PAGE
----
The Dragon Bites Twice: “Tickling the Tail of the Dragon”
First in August of 1945 and again in May of 1946, two Los Alamos, NM scientists, Harry Daghlian and Louis Slotin, were exposed to lethal doses of radiation while performing experiments to determine critical mass. These experiments, performed at the Omega Site, were commonly referred to as “Tickling the Tail of the Dragon”. Although several months apart, both accidents occurred on a Tuesday and both on the 21st of the month, and ultimately both men died in the same hospital room at the U.S. Engineers Hospital at Los Alamos, NM.
On August 21, 1945, Daghlian was working on a criticality experiment, attempting to build a neutron reflector. He was working alone and late at night. While working on the experiment, the neutron counter indicated placing the last brick would cause the assembly to go supercritical. While slowly backing away before placing the tungsten carbide brick, he accidentally dropped it. Already having received the initial blast of neutron radiation, he disassembled the pile, exposing himself to additional gamma radiation. He died 25 days later at the hospital in Los Alamos.
On Tuesday, May 21, 1946, Louis Slotin was demonstrating a criticality experiment that involved gradually bringing together two beryllium-coated halves of a sphere that held plutonium at its core- without allowing the halves to touch- and recording the increasing rate of fissioning. Then, in one fateful moment, the screwdriver slipped.
A blue glow flashed from the sphere and the Geiger counter clicked furiously. Slotin, exposed to nearly 1,000 rads of radiation (well above a lethal dose), reacted instinctively and knocked the spheres apart. His action stopped the chain reaction and prevented the seven other individuals in the room from being exposed to the same high levels of radiation as he experienced. Slotin’s health rapidly deteriorated and he spent his last nine days receiving around-the-clock care as he went through the ravages of radiation sickness, passing away on May 30, 1946.
It was not until the second accident and Louis Slotin’s death that more rigorous safety procedures were applied. After the incident, criticality experiments at Los Alamos were conducted remotely, with roughly a quarter of a mile separating scientists from radioactive material. Their deaths helped incite a new era of health and safety measures.
The same plutonium core – nicknamed “the demon core” – was being used by Daghlian and Slotin at the time of their accidents. The plutonium core was intended to be the core of the third atomic bomb. However, Japan surrendered and the assembly was called off, resulting in the core being left in Los Alamos. The core was then intended for use in the Operation Crossroads nuclear tests, but after the criticality accident, time was needed for its radioactivity to decline and for it to be re-evaluated for the effects of the fission products it held, some of which were highly neutron poisonous to the desired level of fission. For more about the demon core and its fate, see historian Alex Wellerstein’s article, “The Third Core’s Revenge.” To hear an eyewitness account of the Slotin accident with Raemer Schreiber, click here.
The Philadelphia Incident
On September 2, 1944, three men entered the transfer room of the liquid thermal diffusion semi-works at the Philadelphia Navy Yard to repair a clogged tube. The tube they were working on consisted of two concentric pipes with liquid uranium hexafluoride circulating in the space between them and the innermost pipe contained high-pressure steam.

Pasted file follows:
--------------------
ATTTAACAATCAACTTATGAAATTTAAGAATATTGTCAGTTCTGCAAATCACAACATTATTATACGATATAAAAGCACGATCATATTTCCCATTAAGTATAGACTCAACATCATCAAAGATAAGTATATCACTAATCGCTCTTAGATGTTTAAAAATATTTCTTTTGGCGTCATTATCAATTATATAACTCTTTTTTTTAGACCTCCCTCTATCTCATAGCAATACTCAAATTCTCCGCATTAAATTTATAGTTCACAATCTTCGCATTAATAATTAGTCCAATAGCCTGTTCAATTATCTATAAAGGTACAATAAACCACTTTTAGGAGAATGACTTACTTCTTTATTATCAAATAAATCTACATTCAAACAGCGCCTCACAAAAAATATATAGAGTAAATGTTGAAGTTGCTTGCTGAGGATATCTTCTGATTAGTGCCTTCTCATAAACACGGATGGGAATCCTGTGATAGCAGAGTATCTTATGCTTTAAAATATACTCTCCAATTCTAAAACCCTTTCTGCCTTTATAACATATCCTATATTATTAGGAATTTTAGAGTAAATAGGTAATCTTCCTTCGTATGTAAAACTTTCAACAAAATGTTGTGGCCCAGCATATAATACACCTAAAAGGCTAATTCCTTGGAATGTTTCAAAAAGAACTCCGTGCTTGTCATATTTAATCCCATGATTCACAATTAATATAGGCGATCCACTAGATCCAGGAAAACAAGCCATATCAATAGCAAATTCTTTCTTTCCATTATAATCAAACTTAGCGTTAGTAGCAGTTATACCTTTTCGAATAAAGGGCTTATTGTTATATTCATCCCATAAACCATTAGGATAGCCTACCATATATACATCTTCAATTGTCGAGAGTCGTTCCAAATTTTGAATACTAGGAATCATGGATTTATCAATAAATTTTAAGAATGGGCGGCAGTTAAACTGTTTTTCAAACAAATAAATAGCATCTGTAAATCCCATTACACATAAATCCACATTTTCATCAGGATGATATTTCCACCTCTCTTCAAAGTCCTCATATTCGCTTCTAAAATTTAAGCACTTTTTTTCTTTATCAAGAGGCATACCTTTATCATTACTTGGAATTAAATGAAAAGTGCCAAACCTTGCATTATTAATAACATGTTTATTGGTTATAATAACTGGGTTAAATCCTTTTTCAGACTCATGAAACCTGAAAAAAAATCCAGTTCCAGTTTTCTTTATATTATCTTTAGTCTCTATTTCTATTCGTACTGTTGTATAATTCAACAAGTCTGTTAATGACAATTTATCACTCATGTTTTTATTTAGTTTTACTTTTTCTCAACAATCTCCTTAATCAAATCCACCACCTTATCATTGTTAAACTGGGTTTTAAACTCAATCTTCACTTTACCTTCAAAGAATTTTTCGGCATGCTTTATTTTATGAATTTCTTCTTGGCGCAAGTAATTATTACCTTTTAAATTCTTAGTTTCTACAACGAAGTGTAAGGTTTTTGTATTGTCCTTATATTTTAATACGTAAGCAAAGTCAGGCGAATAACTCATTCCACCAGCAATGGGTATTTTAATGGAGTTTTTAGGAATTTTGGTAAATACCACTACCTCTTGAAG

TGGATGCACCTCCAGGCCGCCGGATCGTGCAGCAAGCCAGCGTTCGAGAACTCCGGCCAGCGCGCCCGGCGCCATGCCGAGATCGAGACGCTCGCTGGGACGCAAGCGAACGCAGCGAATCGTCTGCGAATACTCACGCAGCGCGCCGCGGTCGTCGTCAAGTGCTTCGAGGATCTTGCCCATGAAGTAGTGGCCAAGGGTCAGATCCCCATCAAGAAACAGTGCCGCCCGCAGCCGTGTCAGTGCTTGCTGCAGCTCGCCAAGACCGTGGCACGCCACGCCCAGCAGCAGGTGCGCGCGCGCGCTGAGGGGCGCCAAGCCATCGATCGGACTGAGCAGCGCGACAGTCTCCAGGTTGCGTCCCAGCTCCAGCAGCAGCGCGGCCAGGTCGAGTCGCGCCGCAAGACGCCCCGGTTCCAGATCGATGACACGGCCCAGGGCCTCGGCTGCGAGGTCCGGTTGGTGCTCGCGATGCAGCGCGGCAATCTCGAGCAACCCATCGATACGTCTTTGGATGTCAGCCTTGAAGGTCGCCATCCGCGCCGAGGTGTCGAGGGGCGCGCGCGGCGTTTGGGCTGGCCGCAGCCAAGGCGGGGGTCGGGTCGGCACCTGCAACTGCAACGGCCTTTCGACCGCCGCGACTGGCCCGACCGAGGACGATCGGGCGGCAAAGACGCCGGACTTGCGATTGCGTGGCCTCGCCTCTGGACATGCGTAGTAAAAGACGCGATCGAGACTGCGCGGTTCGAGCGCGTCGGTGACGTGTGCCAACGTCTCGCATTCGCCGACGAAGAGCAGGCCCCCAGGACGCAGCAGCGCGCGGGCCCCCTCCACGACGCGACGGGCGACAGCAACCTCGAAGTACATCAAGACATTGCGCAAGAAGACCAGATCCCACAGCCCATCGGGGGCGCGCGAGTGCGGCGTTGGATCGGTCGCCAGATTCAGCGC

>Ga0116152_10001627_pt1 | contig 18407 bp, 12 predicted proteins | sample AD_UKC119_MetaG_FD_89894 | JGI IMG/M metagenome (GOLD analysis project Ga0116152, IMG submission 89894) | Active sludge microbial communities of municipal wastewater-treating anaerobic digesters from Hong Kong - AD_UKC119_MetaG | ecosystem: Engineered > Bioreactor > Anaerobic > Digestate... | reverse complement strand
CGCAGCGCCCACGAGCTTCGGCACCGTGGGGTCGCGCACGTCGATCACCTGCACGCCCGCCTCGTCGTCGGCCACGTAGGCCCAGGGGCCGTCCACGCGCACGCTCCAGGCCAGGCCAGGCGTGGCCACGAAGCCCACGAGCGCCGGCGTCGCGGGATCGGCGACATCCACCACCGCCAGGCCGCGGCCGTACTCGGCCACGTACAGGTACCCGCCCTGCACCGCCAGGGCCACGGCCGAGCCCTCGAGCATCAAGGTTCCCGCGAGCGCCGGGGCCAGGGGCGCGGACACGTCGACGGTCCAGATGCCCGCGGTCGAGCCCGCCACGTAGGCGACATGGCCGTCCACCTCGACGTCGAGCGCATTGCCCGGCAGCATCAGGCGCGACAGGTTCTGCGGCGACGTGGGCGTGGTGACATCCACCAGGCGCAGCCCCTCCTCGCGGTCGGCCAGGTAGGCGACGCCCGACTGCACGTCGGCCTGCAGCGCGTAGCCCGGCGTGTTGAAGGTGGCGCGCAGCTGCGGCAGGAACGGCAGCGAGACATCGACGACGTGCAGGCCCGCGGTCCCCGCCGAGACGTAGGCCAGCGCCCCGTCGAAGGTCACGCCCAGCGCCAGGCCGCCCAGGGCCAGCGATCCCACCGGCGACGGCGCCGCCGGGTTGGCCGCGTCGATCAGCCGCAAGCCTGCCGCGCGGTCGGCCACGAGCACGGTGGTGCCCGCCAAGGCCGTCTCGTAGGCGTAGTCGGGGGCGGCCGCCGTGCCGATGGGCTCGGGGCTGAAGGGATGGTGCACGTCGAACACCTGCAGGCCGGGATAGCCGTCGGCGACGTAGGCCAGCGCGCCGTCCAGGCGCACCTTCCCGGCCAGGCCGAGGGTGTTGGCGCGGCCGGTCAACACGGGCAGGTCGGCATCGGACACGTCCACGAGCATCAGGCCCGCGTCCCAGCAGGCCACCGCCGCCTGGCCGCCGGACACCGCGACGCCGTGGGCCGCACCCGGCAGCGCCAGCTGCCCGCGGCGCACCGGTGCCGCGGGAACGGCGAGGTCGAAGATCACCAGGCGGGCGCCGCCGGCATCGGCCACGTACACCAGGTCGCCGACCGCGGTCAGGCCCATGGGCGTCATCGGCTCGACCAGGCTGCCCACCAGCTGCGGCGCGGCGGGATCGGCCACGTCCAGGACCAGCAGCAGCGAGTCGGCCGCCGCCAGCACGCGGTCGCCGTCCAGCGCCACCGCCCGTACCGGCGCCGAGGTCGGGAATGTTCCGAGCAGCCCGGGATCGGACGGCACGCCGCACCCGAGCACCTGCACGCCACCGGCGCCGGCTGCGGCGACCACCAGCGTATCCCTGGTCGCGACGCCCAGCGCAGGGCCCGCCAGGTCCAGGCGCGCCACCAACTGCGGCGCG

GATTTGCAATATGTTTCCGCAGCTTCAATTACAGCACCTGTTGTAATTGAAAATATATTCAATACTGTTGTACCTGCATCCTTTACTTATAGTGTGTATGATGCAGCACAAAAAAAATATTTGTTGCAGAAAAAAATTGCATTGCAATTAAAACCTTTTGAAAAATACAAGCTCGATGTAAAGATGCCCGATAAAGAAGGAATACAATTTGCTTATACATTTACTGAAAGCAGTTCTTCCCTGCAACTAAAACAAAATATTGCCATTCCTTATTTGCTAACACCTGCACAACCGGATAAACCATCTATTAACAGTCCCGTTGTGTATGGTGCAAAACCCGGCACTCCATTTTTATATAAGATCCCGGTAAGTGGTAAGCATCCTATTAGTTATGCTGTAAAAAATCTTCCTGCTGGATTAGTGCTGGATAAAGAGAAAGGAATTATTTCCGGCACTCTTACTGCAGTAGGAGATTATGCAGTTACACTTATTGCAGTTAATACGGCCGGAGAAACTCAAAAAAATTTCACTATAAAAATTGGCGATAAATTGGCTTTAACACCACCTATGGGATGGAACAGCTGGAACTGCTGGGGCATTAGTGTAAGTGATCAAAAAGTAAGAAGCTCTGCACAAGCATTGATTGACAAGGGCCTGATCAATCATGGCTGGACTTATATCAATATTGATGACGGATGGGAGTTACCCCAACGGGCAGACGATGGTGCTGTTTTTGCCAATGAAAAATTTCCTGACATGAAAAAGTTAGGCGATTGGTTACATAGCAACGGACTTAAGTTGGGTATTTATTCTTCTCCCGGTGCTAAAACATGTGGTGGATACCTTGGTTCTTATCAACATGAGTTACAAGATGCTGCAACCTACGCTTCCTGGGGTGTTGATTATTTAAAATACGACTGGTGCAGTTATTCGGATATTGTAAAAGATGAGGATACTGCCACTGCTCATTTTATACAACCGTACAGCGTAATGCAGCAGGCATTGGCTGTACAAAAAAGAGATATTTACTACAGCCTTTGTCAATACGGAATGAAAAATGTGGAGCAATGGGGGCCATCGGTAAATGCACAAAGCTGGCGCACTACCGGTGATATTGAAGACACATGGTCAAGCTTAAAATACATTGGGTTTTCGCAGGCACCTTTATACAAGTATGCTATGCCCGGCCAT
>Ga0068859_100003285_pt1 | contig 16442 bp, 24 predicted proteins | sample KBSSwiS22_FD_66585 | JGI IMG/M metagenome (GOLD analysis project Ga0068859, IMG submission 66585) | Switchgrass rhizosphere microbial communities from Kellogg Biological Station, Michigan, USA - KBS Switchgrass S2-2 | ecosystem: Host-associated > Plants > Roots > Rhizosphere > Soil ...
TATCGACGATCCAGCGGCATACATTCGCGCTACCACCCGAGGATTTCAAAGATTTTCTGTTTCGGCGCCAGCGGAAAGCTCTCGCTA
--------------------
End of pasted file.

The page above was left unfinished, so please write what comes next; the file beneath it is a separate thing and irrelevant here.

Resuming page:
These men, all from different backgrounds and each representing a different facet of the complex Manhattan Engineer District, had one thing in common: they had all volunteered to work in a dangerous environment on a process that had only recently moved from the laboratory experimental stage to a pilot plant operation. Peter N. Bragg Jr., a chemical engineer from Arkansas, was hired in June by the Navy Research Lab; Douglas P. Meigs was an employee of the H. K. Ferguson Company of Cleveland, OH, the prime contractor for the thermal diffusion project; and Arnold Kramish, a physicist by education and a member of the Special Engineer Detachment (SED), was on loan from Oak Ridge, TN.
Kneeling on the floor with a Bunsen burner, Bragg and Meigs worked to free the clogged tube. Without warning, at 1:20 PM, there was a terrific explosion. As the tube shattered, the liquid uranium hexafluoride combined with the escaping steam and showered the two engineers with hydrofluoric acid, one of the most corrosive agents known. Within minutes, both Bragg and Meigs, with third degree burns all over their bodies, were dead and Kramish, also burned, was near death.
As the explosion ripped through the transfer room of the Naval Research Laboratory’s thermal diffusion experimental pilot-plant, the battleship U.S.S. Wisconsin sat berthed not more than two hundred yards away. Just back from its “shakedown” cruise, the sailors on board were never made aware that they had been exposed to a cloud of uranium hexafluoride, nor were the firemen and others who responded to the scene. Although not highly radioactive, the uranium hexafluoride was nevertheless toxic.
Due to the extreme secrecy surrounding the Manhattan Project and specifically this experimental facility at the Philadelphia Navy Yard, General Leslie Groves immediately drew a veil over the incident. A press release was entitled only “Explosion at Navy Yard.” Even the Philadelphia coroner was not made aware of the actual causes of death. It was not until many years later that the facts of the incident emerged.